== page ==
Thursday, 20 September 2012

Theatre review: Sunset Baby

Dominique Morisseau's Sunset Baby is the final play in Christopher Haydon's inaugural season at the Gate, entitled "RESIST!" and looking at revolutions and the people behind them. But it also seems to me a good bridge to the already-announced next season, themed around "Aftermath," as it looks at how the crucial figures in an uprising deal with the rest of their lives when the fight that defined them no longer takes up their whole lives - especially where it leaves their family relationships. Ashanti X was a leading figure in the Black Power movement, but she died a crack addict. Her daughter Nina (Michelle Asante) is a drug dealer and thief whose only legacy from her mother is a collection of letters she wrote to Nina's father Kenyatta after he left them, but never posted. Now Kenyatta (Ben Onwukwe) has returned to claim the letters.

Wednesday, 19 September 2012

Theatre review: Oh, The Humanity and other good intentions

This seems to be the week for plays made up of shorter playlets, although as Oh, The Humanity and other good intentions consists of five 15-minute scenes, largely monologues, it's miles away from Love and Information's frantic pace. Instead, American playwright Will Eno's stories tend to revolve around people in fairly recognisable situations, who veer away from what they're meant to be saying, to go off on an existential tangent. So the opening scene features John Kirk as the coach of a professional baseball team, holding a press conference under the glare of constantly-flashing cameras. As he tries to explain the disastrous season he's just presided over, his thoughts turn to where life has taken him, and memories of a long-lost love. There's another press conference later, as in the third play a mousy airline employee (Lucy Ellinson) tries to make an official statement in the wake of a fatal crash, but the disaster leads her into memories of her father's death and thoughts of her own mortality.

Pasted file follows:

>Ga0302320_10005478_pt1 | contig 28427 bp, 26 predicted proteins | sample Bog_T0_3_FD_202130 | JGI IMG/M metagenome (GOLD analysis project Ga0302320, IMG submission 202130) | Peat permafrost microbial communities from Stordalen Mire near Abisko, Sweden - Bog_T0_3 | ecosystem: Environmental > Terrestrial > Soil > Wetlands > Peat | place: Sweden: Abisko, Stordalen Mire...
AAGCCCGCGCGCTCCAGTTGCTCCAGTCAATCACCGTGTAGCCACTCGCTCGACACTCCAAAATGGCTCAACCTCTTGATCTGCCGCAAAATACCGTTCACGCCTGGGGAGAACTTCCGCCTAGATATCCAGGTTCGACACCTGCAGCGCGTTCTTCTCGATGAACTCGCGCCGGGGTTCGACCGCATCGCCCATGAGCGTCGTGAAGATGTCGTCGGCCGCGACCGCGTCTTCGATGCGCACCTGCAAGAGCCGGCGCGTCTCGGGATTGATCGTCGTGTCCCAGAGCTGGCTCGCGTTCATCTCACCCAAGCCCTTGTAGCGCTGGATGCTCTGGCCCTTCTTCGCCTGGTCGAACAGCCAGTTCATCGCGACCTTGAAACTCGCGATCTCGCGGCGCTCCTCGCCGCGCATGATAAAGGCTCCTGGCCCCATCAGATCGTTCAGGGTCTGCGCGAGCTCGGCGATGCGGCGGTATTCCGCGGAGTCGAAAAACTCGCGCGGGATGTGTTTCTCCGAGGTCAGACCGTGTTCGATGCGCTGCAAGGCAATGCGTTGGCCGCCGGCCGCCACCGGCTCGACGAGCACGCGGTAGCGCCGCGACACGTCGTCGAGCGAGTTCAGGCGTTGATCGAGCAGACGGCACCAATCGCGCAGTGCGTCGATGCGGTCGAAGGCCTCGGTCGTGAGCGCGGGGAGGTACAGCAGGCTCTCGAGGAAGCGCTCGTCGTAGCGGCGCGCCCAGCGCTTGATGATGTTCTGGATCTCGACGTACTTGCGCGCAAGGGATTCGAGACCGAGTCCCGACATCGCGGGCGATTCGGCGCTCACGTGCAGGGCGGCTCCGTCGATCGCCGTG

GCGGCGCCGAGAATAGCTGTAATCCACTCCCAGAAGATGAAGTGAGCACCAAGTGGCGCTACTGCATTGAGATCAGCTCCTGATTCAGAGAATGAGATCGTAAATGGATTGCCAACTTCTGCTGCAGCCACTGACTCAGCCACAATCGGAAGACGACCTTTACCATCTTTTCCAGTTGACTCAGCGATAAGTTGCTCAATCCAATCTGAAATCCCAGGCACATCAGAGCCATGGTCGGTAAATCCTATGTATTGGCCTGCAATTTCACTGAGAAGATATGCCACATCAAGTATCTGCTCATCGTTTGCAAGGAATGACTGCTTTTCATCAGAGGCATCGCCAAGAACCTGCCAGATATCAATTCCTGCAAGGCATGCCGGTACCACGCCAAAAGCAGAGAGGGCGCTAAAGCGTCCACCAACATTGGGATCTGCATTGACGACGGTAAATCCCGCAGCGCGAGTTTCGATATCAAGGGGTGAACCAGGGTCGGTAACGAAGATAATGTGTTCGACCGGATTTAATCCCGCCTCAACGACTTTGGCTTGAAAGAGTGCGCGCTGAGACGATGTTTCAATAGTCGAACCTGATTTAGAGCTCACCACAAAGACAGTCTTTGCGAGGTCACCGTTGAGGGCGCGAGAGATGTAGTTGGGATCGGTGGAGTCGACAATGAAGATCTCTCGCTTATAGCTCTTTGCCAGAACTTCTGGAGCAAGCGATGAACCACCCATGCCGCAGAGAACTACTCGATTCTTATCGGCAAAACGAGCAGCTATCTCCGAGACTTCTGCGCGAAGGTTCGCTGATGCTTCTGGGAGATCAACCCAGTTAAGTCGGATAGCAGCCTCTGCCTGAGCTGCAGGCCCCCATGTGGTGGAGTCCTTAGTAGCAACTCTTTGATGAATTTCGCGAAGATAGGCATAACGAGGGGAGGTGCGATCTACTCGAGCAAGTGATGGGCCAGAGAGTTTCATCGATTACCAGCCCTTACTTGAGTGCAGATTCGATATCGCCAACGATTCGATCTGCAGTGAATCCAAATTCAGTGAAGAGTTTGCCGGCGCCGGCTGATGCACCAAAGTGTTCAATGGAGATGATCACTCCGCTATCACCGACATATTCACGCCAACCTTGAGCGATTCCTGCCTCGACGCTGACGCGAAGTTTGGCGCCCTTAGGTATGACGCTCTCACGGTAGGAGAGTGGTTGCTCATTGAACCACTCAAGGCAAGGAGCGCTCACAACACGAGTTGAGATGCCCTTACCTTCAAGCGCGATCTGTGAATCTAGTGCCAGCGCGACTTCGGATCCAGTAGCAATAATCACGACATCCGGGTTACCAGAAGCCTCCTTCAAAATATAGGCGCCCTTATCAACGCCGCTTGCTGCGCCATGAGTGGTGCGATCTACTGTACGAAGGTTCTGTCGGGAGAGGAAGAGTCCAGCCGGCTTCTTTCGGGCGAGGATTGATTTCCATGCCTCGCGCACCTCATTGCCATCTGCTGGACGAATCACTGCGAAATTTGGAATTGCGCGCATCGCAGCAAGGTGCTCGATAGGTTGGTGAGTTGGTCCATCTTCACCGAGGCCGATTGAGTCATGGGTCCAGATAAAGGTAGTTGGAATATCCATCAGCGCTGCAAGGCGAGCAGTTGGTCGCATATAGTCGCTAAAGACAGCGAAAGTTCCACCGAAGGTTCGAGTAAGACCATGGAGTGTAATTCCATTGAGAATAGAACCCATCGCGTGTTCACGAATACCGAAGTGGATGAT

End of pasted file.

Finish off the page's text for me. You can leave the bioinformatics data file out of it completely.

Tuesday, 18 September 2012

Theatre review: Choir Boy

The cross-dressing black American playwright Tarrell Alvin McCraney first made his name with a well-received trilogy of plays. Unfortunately I didn't see those, and only caught up with his work for his last two plays - both of which were pretty universally panned. So would his return to the Royal Court also prove a return to form, and help me see (although I didn't hate the other two plays, I wasn't blown away either) what the fuss was about?

Choir Boy takes place in an all-male, all-black US prep school, where the Headmaster (Gary McDonald) tries to juggle the tensions of a hormone-filled building with keeping the alumni happy and their all-important donations coming in. And this is a school board that's easily offended: As the play begins they're demanding he punish Pharus (Dominic Smith) because he briefly looked behind him while singing the school song at commencement.

Monday, 17 September 2012

Theatre review: Love and Information

Nikki Amuka-Bird, Linda Bassett, Amanda Drew, John Heffernan, Paul Jesson and Amit Shah are among the cast of 15 for Caryl Churchill's latest play, Love and Information. Almost as if she'd seen the Royal Court Downstairs' flair in recent years for lightning-fast scene changes and wanted in on the action, Churchill gives us essentially a fast-paced sketch show format. On what looks like the same white box, endless configurations of people and settings appear, to perform vignettes no longer than a couple of minutes at most, some lasting only seconds; a couple of them with barely any dialogue. The significance of some of the scenes is occasionally hard to pinpoint but overall a picture builds up of information in modern life: The demand for it (the opening scene is of Shah demanding a secret from Amuka-Bird,) the overload of it (he soon regrets asking,) and where emotions and individuality fit into a world made up of endless streams of data, both useful and useless.